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13. The early 1930s was a time of poverty, homelessness, and pain in the United States. Families were breaking apart. Violence in the form of labor strikes and an impending world war was in the air. All of these feelings are mirrored in the ranch of Of Mice and Men. The ranch is filled with characters who are more symbolic than real. As such, they represent various aspects of American society in the 1930s. George and Lennie are the working class looking for a better life but unable to overcome the system that holds them down. Candy is old age, no longer respected as in the past but instead pushed aside. Crooks is the black man turned into a "rugger" and isolated from the rest of society. Curley's wife shows us that love has become empty and is often replaced by lust.
Steinbeck's style in the novel also indicates that he intended the book to be more of an allegory than a narration, and his ranch to be more of a microcosm than a real place. His themes are obvious and his characterizations are only sketchily developed. Steinbeck is making a social statement in the book while he tells a story.
14. By titling the book Something That Happened, Steinbeck would have demonstrated his feeling that there is no power controlling what happens in this world. Things just happen. Nature goes on, bringing with it life and death. People come into the world and go out of it, and they are only barely noticed. Life is fairly mechanical. Throughout the novel there is a sense of the ending's being inevitable. There is no way for George and Lennie to prevent the impending tragedy. In that sense, the events that occur are just "some things that happen."
The title Of Mice and Men adds to this view. The new title illustrates that we will still strive to develop schemes to overcome our small role in the universe. We will build hopes to find a better world. But in the end we will fail. The first title would give readers a sense of emptiness; the second title gives them a feeling of pain.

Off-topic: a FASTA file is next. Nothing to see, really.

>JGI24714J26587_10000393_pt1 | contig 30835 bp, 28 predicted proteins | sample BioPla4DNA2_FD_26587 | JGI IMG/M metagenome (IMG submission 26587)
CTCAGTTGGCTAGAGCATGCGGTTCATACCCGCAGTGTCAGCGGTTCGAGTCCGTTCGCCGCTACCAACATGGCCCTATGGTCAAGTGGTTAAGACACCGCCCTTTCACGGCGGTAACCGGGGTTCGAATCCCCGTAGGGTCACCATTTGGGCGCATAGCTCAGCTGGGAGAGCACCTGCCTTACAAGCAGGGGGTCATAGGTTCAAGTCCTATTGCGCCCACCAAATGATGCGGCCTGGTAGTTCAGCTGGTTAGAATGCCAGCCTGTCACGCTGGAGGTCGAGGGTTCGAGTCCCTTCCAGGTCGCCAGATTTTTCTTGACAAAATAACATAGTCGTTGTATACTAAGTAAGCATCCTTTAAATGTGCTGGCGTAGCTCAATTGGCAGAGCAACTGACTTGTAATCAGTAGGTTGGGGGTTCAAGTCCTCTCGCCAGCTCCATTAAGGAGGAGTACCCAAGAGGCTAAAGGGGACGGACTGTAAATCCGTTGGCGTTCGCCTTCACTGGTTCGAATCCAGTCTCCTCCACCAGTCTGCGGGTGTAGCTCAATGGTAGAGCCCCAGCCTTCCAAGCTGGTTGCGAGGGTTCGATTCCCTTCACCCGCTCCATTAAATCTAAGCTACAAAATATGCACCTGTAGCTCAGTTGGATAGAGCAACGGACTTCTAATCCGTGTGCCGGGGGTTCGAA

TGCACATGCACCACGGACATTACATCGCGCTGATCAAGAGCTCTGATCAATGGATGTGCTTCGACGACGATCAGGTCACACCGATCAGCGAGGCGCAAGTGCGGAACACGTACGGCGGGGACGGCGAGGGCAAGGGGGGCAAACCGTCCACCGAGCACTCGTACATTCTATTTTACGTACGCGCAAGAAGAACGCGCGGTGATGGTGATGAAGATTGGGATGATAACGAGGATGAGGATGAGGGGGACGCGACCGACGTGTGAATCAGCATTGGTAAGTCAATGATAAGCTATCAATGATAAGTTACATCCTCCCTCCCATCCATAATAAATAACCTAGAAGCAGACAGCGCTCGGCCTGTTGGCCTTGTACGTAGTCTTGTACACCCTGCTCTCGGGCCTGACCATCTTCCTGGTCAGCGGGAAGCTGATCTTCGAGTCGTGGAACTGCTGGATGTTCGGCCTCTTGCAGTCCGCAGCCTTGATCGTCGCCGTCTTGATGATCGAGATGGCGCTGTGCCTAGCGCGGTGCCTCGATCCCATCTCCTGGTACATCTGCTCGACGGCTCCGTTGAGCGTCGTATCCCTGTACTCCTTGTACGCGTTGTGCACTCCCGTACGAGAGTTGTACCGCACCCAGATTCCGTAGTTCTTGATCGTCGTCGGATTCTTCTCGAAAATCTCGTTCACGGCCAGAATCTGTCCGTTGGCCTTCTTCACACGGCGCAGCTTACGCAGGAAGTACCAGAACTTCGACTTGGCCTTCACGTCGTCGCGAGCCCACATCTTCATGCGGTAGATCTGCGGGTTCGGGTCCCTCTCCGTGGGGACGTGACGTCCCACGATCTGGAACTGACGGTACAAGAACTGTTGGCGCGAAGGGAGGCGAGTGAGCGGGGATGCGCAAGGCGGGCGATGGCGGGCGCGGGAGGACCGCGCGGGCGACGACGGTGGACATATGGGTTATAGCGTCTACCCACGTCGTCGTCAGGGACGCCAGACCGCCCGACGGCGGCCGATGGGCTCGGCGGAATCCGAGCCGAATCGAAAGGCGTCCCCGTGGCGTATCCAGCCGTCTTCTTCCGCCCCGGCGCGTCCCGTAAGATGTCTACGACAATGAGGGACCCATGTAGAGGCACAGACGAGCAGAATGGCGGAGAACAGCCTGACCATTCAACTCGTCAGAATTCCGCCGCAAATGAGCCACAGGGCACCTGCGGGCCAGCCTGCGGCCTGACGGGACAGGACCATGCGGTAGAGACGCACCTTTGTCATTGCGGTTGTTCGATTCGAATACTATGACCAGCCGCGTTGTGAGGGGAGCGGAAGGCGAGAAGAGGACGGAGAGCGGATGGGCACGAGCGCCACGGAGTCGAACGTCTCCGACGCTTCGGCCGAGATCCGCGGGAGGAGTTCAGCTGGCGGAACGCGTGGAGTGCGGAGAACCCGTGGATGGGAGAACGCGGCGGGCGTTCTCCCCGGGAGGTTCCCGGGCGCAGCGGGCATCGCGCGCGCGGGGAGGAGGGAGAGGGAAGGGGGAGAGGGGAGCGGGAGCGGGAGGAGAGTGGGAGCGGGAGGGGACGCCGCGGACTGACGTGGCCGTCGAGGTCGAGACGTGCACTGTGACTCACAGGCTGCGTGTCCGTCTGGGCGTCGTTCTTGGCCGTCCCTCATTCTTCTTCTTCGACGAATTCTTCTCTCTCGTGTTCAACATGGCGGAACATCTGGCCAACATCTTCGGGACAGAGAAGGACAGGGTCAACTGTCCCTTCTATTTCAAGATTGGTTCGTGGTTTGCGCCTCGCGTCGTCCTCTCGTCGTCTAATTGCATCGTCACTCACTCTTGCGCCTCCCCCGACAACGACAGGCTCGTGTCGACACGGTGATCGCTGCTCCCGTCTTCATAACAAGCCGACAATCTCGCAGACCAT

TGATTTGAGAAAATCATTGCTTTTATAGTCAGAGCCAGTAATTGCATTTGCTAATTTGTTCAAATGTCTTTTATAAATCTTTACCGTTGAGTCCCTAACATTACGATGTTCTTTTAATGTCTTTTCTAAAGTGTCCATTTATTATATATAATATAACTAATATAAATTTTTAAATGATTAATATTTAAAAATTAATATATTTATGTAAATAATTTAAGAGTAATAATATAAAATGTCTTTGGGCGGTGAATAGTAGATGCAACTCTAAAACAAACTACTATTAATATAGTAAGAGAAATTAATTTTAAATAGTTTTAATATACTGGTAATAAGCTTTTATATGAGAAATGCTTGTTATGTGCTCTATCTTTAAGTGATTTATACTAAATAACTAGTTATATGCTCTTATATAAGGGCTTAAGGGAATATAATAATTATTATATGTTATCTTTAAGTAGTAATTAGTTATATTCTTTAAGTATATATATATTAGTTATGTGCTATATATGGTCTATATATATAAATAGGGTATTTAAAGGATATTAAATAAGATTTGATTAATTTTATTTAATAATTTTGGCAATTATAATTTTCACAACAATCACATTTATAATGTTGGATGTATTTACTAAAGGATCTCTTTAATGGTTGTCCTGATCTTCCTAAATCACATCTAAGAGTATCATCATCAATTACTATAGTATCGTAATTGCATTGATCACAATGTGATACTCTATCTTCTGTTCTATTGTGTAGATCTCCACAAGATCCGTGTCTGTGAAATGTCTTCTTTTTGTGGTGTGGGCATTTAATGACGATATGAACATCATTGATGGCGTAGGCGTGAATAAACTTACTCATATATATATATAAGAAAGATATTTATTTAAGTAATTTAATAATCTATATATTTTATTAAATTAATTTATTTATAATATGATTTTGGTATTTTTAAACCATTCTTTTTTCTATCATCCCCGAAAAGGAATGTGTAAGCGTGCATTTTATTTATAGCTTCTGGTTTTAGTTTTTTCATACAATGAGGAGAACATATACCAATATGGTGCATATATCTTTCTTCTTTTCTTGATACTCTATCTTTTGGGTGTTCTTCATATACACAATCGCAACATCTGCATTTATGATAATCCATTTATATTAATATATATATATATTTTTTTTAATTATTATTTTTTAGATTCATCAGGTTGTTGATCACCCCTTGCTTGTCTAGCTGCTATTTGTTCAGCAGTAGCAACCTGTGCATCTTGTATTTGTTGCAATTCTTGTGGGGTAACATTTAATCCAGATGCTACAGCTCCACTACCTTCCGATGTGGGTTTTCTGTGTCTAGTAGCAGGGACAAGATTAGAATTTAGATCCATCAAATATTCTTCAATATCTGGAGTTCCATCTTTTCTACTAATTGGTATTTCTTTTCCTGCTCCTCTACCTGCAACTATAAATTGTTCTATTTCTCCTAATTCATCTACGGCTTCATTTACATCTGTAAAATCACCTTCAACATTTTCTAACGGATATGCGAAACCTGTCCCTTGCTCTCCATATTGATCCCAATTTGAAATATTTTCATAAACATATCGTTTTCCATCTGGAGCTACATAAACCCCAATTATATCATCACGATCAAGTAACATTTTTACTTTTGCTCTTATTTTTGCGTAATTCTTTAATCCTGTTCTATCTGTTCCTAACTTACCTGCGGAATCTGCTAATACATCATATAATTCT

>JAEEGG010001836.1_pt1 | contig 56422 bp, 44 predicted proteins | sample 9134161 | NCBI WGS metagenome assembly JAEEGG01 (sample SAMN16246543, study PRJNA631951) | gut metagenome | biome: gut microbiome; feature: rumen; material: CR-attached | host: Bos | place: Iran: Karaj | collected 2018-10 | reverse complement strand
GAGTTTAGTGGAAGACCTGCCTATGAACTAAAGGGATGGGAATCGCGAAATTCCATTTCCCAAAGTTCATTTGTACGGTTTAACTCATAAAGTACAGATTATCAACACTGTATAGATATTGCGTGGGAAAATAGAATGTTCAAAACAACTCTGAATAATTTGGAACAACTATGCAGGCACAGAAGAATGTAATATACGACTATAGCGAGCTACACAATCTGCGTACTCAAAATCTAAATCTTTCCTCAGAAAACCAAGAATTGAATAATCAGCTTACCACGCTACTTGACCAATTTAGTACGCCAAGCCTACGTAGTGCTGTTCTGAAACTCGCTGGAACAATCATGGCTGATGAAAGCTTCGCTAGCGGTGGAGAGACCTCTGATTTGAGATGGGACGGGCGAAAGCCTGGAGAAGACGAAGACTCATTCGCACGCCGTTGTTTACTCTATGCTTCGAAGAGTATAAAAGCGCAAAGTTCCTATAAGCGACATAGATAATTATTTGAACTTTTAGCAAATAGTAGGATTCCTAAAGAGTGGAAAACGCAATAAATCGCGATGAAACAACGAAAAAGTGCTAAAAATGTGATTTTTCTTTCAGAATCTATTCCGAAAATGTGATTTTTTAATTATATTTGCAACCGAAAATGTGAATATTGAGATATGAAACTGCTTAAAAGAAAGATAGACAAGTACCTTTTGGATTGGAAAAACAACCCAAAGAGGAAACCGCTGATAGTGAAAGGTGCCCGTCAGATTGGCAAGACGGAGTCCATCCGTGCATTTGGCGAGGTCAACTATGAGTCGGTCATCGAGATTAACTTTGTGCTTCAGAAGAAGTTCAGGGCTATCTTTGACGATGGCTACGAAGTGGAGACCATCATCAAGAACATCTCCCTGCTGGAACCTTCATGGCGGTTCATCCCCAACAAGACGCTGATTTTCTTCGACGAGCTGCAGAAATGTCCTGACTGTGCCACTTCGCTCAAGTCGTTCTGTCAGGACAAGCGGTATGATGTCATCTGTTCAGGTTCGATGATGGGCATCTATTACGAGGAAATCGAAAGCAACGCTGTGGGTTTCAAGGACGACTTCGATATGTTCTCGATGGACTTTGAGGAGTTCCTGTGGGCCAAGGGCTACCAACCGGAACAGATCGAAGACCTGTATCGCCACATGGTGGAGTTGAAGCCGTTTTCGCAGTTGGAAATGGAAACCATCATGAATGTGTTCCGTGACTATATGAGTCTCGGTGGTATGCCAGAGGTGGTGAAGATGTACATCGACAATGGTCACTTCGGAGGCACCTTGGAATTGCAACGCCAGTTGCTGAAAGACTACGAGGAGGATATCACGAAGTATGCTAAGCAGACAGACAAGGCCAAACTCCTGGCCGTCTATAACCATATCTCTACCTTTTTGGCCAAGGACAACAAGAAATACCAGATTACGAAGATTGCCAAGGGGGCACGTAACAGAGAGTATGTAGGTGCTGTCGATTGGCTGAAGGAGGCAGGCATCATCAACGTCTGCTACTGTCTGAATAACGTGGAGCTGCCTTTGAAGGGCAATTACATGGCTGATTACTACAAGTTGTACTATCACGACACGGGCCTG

15. Faced with the poverty and emptiness of their lives, most of the people on the ranch have isolated themselves from others. People are always moving into and out of their lives, such as the cleanness freak whose bunk George takes over or the former ranch hand who wrote the letter to the magazine. Their aloneness is a way of protecting themselves. The most obvious example of this is Crooks. He has been forced to live alone, but he has turned his lean-to into a personal sanctum. The characters seem to know that opening themselves up to relationships with others can expose them to the danger of being rejected or of the pain of losing a friend. Perhaps these feelings are what motivate Crooks to frighten Lennie with his story of George's deserting him in Chapter 4.
Having this mentality, the characters are naturally suspicious of George and Lennie's partnership. Why are these two men traveling together? Why are they looking for permanence in the vision of a farm of their own? They feel, like the boss, that George must be out to exploit Lennie. Or they feel, like Curley's wife, that the relationship is just a front.
In the end, the skeptics turn out to be right. Relationships in the world of the ranch are doomed to failure.